Police spokesman Insp Bill Munnee said the protest was a matter for the City of Perth because the rules governing camping or gathering on public land fell under the council's by-laws.
"It's between the City of Perth and the people," Insp Munnee said. "It's not an offence, it's a local government issue so the police are not involved at all at this stage."
A City of Perth spokesman said council rangers had visited the site and spoken with the protesters. He said the council was considering the situation.
Late today, the City of Perth issued a statement saying it had ordered protest organisers to take down tents and move their cars off the reserve within the next two days as part of a "reasonable compromise".
The order came after Frank Edwards, the council's chief executive, visited Heirisson Island this morning.
Mr Edwards said he had "a constructive conversation" with the protesters, but he "respectfully requested" they remove the three tents currently in place, as camping was not allowed on City of Perth reserves under a local law.
They were also requested to move their cars to the car park.
Mr Edwards said he told the group that they were welcome to remain in the area because the island's reserve was a public open space, and that there was no objection to the Aboriginal flag being hung between trees or signs being displayed.
Noongar elder Ben Taylor said he and the other protesters were prepared to stay on Heirisson Island for: "As long as it takes."
"We are going to be here for the long haul ... we've got to keep fighting this injustice so we can get somewhere," he said.
Protester Greg Martin confirmed Mr Edwards visited the site earlier today to speak with the protesters.
"We had a diplomatic meeting this morning, they brought up the fact that we are here and that we are camping here and there was a little request that we shouldn't camp here," Mr Martin said.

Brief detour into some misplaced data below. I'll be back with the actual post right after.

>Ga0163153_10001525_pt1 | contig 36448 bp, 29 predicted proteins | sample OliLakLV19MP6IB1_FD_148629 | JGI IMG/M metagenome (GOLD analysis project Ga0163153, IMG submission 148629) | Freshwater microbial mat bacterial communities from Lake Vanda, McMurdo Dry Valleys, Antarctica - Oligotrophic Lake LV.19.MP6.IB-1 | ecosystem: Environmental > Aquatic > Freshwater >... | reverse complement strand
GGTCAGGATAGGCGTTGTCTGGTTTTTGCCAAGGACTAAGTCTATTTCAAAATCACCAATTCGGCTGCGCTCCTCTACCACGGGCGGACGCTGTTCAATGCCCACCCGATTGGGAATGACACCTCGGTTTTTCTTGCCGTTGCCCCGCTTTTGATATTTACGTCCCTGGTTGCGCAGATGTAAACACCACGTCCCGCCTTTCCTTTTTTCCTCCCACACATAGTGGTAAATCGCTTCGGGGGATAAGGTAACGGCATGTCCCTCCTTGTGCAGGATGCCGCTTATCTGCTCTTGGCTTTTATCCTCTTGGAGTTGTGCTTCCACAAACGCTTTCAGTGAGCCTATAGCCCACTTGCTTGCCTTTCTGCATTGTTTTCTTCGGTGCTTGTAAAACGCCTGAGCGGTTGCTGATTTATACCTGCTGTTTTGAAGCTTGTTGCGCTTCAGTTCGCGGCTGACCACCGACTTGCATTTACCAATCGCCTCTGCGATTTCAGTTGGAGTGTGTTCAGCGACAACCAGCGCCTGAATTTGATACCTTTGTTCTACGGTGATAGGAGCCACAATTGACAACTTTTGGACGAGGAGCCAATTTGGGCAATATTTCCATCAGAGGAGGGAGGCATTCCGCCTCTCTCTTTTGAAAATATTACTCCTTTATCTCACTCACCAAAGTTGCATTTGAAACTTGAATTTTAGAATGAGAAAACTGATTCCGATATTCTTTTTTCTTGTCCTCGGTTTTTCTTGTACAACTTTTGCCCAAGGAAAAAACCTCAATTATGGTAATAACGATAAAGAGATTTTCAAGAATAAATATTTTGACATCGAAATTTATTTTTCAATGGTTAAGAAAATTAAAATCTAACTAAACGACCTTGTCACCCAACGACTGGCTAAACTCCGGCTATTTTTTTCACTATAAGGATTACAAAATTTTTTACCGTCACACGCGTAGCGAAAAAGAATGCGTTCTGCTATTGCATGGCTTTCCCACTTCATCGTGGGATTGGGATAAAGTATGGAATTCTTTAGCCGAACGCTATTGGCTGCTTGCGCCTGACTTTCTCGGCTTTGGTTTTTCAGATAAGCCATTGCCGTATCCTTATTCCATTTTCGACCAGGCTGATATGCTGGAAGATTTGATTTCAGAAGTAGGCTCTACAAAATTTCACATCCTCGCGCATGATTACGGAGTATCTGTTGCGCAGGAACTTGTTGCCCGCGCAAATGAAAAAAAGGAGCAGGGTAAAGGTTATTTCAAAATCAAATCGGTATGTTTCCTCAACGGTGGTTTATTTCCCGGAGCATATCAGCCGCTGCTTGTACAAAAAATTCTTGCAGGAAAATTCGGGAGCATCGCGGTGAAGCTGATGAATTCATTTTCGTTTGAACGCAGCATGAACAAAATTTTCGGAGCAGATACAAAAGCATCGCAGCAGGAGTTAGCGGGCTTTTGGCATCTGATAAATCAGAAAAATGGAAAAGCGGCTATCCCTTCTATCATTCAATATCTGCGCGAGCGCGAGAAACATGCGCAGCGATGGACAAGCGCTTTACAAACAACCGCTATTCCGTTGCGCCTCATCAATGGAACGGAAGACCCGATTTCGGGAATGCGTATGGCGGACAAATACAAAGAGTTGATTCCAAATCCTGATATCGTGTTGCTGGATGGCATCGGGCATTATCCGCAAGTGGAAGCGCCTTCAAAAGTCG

"We are saying to people this is our land ... we are here practising our culture, enjoying the benefits of our land.
"We reserve the right to be here."
Noongar activists told to pack up camp and leave
February 14, 2012
Noongar activists who are protesting against a potential native title deal have been given two days to take down their camp at Perth's Heirisson Island.
A tent embassy was set up on the island on Sunday.
Protesters say they were not consulted over a native title deal being negotiated between the State Government and the South West Aboriginal Land and Sea Council.
The deal, which would prevent any further claims, includes parcels of land and a trust fund believed to be worth a total of about one billion dollars.
The proposal would provide $600 million in funding and $400 million in land entitlements in return for giving up native title claims over Perth and the South West.
The City of Perth's CEO, Frank Edwards, met the activists on the island and told them they have to pack up the camp and leave within the next two days.
Mr Edwards says the group can still use the space during the day and the City has no objection to them displaying protest signs.
Last week, there were angry scenes in Kings Park when dozens of Aboriginal people protested outside a meeting held by the Aboriginal council at which the Premier Colin Barnett spoke.
One of the protesters, Noongar elder Richard Wilkes said the deal would not benefit the majority and they were being offered a pittance.
Protesters, who say it will sign away their native title rights, clashed with other Noongar people who support the deal.
Last week, SWALSC spokesman Glen Kelly said a lot of native title in the South West had been extinguished and the deal would ensure Noongar people secure customary rights to their country.
Noongar opponents say they will keep fighting and may take legal action over the deal.
Topics: indigenous-aboriginal-and-torres-strait-islander, local-government, perth-6000
First posted February 14, 2012 16:51:21